1. Osteoporosis: Weakening of the bones, making them more prone to fractures.
  2. Rheumatoid nodules: Firm bumps of tissue around the pressure points of joints, lungs, etc.
  3. Sjogren's syndrome: An autoimmune disorder that attacks the glands making tears and saliva, causing dryness of eyes and mouth.
  4. Infection: Systemic infections can occur due to disease or medication.
  5. Weight gain
  6. Carpal tunnel syndrome: Inflammation can compress the nerve that supplies the hand and fingers.
  7. Cardiac (heart) complications: Pericarditis (Inflammation of the outer covering of the heart) and myocarditis (inflammation of the heart) can occur.
  8. Lung complications: Scarring of the lungs (fibrosis) causes breathing difficulty.
  9. Lymphoma: RA increases the risk of lymphoma (blood cancers that develop in the lymph system).

SLIDESHOW

What Is Rheumatoid Arthritis (RA)? Symptoms, Treatment, Diagnosis See Slideshow

What are treatments for rheumatoid arthritis?

There is no cure for rheumatoid arthritis (RA). There are various treatment options available to control the progression of the disease and prevent complications. Treatment may usually involve a combination of more than one treatment modality. Treatment options are as follows:

Medications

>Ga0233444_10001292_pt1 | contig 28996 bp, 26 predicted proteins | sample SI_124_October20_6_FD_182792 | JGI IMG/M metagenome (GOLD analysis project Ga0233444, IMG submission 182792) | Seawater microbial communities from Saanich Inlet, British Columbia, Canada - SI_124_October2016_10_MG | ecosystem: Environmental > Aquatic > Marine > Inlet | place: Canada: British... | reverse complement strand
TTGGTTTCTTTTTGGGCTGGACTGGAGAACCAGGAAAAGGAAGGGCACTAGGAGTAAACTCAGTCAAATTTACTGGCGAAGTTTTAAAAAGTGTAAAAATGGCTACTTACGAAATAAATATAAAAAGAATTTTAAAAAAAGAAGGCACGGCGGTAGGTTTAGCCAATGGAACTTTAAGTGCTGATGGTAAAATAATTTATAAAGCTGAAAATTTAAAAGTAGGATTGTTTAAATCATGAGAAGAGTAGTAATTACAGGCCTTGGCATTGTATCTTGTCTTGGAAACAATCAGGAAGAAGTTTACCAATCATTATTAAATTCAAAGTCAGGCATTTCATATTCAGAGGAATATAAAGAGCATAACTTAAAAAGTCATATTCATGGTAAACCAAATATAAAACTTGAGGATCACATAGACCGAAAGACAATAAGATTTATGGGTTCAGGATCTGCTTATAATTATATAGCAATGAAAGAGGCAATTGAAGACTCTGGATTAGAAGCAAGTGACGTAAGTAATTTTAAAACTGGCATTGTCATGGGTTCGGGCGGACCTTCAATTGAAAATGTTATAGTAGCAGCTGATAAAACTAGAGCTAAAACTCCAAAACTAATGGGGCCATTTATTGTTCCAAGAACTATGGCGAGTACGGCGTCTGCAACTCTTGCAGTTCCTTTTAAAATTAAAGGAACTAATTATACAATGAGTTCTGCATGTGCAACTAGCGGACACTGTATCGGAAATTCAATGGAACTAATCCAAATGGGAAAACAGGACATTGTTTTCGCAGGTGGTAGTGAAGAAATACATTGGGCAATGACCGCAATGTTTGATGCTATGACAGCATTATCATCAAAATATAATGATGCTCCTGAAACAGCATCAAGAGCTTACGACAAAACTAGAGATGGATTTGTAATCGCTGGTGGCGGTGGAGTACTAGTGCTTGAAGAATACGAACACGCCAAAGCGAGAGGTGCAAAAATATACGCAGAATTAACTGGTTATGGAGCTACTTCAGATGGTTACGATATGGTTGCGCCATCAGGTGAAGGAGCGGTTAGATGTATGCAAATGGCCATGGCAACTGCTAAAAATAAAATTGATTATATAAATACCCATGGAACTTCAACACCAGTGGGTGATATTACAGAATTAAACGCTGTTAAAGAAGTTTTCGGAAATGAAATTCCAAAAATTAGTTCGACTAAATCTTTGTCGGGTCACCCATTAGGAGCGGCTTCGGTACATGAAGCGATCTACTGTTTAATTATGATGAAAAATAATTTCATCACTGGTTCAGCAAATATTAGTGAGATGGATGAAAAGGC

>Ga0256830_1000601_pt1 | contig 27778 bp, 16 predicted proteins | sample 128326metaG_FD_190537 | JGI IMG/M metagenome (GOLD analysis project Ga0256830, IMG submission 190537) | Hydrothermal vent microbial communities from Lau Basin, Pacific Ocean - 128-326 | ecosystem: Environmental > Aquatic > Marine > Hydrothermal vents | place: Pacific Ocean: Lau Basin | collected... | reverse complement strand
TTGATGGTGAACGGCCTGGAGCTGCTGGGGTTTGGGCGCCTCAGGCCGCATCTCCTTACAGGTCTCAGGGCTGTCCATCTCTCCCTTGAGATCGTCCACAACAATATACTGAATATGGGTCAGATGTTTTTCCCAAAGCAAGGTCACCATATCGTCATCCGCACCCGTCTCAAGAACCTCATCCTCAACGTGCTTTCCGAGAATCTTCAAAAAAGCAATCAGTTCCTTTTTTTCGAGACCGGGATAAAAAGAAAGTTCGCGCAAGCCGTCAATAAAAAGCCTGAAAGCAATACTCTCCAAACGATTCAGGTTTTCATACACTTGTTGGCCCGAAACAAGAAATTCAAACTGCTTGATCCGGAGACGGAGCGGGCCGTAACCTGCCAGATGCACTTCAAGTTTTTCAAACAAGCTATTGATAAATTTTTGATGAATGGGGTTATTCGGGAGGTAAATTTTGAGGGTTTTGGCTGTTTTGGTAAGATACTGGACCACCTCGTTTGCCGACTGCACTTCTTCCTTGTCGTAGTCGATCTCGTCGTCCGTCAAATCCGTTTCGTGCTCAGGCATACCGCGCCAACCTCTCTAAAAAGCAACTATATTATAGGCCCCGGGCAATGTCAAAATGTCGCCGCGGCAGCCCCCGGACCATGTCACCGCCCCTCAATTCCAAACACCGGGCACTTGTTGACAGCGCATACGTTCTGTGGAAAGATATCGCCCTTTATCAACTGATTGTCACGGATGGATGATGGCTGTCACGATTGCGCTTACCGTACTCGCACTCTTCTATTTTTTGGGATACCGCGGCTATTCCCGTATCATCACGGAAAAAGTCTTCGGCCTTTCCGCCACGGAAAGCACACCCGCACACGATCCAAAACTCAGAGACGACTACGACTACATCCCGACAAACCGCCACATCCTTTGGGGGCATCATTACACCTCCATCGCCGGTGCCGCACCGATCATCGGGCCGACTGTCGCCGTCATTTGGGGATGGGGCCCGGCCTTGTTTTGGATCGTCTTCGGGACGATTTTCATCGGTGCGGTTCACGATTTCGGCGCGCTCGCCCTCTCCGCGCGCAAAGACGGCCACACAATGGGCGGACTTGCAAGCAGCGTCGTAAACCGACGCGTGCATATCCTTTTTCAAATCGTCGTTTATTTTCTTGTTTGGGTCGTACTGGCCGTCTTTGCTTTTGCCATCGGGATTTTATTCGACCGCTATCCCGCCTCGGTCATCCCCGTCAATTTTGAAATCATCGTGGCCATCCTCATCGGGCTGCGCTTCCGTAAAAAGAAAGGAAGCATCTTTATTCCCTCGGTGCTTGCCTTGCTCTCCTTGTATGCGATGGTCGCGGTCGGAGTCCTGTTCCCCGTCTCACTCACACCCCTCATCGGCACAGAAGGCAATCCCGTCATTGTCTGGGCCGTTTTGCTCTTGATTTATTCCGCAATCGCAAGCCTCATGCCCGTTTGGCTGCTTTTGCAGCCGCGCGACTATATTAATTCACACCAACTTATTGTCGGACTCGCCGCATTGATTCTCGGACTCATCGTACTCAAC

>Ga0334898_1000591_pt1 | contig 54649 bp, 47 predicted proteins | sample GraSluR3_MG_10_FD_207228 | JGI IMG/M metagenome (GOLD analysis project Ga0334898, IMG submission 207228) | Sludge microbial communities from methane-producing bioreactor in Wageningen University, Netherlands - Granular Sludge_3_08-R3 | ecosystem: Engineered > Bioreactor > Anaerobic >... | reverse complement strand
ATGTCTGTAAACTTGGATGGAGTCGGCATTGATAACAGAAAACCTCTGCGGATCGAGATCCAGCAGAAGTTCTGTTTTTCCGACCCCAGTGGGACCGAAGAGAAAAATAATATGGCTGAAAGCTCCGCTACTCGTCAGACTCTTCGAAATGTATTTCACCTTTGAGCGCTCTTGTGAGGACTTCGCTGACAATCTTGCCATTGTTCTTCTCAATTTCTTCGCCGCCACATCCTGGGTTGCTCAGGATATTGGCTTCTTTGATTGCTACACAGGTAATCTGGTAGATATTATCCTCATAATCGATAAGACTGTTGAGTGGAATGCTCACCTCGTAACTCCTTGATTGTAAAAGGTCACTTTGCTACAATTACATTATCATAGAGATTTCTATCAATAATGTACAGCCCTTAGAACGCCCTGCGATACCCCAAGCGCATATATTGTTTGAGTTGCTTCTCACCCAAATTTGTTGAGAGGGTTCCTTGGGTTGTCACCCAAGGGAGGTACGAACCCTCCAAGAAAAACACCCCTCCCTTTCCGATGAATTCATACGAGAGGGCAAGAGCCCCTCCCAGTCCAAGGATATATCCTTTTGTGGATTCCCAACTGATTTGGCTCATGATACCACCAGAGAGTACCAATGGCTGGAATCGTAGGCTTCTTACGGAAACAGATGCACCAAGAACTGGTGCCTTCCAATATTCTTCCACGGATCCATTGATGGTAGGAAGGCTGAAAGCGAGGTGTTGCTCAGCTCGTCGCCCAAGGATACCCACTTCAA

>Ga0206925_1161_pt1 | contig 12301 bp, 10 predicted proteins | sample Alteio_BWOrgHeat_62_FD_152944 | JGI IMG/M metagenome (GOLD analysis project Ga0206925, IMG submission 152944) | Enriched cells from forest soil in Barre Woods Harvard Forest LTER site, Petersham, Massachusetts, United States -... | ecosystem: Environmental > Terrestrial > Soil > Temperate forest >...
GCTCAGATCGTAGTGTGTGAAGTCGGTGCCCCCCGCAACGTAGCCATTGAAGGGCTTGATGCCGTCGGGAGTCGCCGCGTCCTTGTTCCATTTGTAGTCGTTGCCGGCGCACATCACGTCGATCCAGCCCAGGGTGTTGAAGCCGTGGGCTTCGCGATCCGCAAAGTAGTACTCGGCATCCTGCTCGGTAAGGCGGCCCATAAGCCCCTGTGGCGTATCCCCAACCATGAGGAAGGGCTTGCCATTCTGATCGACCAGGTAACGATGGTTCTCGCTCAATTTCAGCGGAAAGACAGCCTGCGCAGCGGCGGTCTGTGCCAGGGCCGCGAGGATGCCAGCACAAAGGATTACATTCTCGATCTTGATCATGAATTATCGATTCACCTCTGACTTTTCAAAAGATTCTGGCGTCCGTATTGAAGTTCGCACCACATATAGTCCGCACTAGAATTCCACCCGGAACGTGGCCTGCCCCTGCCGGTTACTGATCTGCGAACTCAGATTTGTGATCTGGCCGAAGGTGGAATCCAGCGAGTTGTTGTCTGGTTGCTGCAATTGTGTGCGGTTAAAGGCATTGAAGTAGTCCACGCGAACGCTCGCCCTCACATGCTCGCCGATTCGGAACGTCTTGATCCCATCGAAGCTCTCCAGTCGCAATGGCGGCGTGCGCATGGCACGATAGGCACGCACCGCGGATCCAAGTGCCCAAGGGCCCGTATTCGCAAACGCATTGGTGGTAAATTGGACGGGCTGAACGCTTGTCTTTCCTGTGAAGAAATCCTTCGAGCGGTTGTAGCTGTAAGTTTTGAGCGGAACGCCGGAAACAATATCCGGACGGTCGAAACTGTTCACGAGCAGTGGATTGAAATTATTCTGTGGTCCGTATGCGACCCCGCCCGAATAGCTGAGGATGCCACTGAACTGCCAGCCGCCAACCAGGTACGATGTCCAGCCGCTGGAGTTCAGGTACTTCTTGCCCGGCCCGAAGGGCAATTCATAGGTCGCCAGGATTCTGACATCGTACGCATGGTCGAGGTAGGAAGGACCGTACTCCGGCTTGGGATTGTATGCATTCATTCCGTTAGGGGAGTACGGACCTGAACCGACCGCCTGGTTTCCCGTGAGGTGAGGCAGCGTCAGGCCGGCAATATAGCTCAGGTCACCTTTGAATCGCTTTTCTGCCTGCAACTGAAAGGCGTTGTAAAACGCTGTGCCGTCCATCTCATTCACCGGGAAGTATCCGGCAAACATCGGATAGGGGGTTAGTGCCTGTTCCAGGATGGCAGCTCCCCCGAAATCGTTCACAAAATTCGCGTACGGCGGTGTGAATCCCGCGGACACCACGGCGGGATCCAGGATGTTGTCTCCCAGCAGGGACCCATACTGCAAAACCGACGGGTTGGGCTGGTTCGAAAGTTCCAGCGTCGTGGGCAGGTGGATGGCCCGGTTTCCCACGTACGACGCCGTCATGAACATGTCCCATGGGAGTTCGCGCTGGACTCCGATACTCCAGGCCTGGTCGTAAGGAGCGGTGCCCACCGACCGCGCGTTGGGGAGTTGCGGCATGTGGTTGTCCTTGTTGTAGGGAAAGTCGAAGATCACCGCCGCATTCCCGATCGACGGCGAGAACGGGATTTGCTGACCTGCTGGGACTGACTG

• Nonsteroidal anti-inflammatory drugs: These can relieve pain and reduce inflammation.
  • Steroids: Corticosteroid medications suppress the immune system and reduce inflammation, pain, and joint damage. 
  • Disease-modifying antirheumatic drugs (DMARDs): These drugs are effective in the treatment of RA. They suppress inflammation and relieve symptoms. They can slow the progression and prevent joint deformities and systemic complications. Some commonly prescribed DMARDs are methotrexate, hydroxychloroquine, sulfasalazine, and Arava (leflunomide).
  • Biological modifiers: These are a newer generation of DMARDs and usually taken with other DMARDs. They suppress inflammation. Some commonly used biological agents are infliximab, rituximab, etc.

Physical therapy

  • Patients are usually referred for physical or occupational therapy to learn exercises to improve and maintain joint flexibility and for the rehabilitation of joints.

Surgery

  • Doctors may perform surgical procedures to help restore joint function and anatomy and reduce pain.

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References
American College of Rheumatology. "Rheumatoid Arthritis." March 2019. <https://www.rheumatology.org/I-Am-A/Patient-Caregiver/Diseases-Conditions/Rheumatoid-Arthritis>.

England, Bryant R., and Ted R. Mikuls. "Epidemiology of, Risk Factors for, and Possible Causes of Rheumatoid Arthritis." UpToDate.com. September 2021. <https://www.uptodate.com/contents/epidemiology-of-risk-factors-for-and-possible-causes-of-rheumatoid-arthritis>.

Smith, Howard R. "Rheumatoid Arthritis (RA)." Medscape.com. <https://emedicine.medscape.com/article/331715-overview>.